The confirmation of the Republic has been my object; and I know that the Republic can be established only on the eternal basis of morality. Against me, and against those who hold kindred principles, the league is formed. My life? Oh! my life I abandon without a regret! I have seen the past; and I foresee the future. What friend of this country would wish to survive the moment when he could no longer serve it, - when he could no longer defend innocence against oppression? Wherefore should I continue in an order of things, where intrigue eternally triumphs over truth; where justice is mocked; where passions the most abject, or fears the most absurd, over-ride the sacred interests of humanity? In witnessing the multitude of vices which the torrent of the Revolution has rolled in turbid communion with its civic virtues, I confess that I have sometimes feared that I should be sullied, in the eyes of posterity, by the impure neighborhood of unprincipled men, who had thrust themselves into association with the sincere friends of humanity; and I rejoice that these conspirators against my country have now, by their reckless rage, traced deep the line of demarcation between themselves and all true men.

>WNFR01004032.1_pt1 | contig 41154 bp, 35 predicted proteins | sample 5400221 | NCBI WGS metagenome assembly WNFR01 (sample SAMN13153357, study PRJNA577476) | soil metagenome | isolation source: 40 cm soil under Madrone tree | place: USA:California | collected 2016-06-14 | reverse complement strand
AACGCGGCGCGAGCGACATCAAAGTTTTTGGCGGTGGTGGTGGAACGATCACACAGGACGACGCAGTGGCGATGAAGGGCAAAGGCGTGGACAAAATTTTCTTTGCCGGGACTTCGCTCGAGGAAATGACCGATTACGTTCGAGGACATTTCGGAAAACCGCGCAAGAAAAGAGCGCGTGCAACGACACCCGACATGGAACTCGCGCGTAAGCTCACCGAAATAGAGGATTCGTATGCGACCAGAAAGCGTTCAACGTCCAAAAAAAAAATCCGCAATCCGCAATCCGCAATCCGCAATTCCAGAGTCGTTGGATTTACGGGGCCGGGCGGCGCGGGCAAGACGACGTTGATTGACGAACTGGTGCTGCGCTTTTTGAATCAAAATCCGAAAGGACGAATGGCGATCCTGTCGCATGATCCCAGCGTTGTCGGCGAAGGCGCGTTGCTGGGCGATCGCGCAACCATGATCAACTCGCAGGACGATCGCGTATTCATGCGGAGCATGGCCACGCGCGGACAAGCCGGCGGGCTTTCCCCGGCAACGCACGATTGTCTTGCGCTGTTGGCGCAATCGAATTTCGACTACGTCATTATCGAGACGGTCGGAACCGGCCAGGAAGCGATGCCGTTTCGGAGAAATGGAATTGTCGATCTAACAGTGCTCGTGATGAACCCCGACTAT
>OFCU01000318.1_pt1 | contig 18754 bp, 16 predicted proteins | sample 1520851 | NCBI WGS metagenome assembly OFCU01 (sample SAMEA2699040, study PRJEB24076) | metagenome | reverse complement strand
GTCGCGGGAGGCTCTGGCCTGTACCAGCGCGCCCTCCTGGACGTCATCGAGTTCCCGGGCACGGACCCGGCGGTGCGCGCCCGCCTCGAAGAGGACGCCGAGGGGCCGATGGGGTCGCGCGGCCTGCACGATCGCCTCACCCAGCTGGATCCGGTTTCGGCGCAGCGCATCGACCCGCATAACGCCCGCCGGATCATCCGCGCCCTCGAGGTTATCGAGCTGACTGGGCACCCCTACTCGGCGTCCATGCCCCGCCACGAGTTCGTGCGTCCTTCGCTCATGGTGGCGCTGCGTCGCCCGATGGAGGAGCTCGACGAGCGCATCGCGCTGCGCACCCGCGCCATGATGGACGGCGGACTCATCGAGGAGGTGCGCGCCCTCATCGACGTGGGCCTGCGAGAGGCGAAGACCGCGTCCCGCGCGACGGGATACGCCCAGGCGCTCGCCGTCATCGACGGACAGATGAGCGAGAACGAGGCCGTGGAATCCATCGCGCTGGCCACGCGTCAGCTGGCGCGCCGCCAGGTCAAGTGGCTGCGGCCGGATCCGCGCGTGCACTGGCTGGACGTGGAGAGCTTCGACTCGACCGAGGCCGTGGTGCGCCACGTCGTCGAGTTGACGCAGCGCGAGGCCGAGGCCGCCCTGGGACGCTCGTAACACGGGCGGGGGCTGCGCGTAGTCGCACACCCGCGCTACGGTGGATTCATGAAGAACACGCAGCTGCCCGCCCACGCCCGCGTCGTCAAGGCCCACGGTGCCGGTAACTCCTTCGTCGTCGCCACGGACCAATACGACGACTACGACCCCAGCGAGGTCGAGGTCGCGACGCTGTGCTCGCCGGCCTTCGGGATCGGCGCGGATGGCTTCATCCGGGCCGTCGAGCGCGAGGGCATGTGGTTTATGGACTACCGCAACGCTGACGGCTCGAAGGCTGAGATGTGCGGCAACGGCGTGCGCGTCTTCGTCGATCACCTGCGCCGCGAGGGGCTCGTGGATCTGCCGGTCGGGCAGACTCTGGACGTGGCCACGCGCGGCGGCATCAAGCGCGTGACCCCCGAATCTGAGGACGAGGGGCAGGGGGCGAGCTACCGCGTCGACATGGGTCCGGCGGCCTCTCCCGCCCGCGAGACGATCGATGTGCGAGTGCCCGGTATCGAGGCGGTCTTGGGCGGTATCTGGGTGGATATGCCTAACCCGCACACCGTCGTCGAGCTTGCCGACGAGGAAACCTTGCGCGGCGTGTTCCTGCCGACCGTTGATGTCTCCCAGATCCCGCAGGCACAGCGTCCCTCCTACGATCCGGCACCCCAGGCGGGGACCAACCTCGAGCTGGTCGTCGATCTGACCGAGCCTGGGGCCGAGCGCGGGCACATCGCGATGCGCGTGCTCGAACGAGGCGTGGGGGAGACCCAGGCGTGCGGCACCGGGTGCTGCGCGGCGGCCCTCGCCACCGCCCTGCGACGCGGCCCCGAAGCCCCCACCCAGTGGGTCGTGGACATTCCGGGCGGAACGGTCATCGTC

Question history, and learn how all the defenders of liberty, in all times, have been overwhelmed by calumny. But their traducers died also. The good and the bad disappear alike from the earth; but in very different conditions. O Frenchmen! O my countrymen! Let not your enemies, with their desolating doctrines, degrade your souls, and enervate your virtues! No, Chaumette, no! Death is not "an eternal sleep!" Citizens! efface from the tomb that motto, graven by sacrilegious hands.

which spreads over all nature a funereal crape, takes from oppressed innocence its support, and affronts the beneficent dispensation of death! Inscribe rather thereon these words: "Death is the commencement of immortality!" I leave to the oppressors of the People a terrible testament, which I proclaim with the independence befitting one whose career is so nearly ended; it is the awful truth - "Thou shalt die!"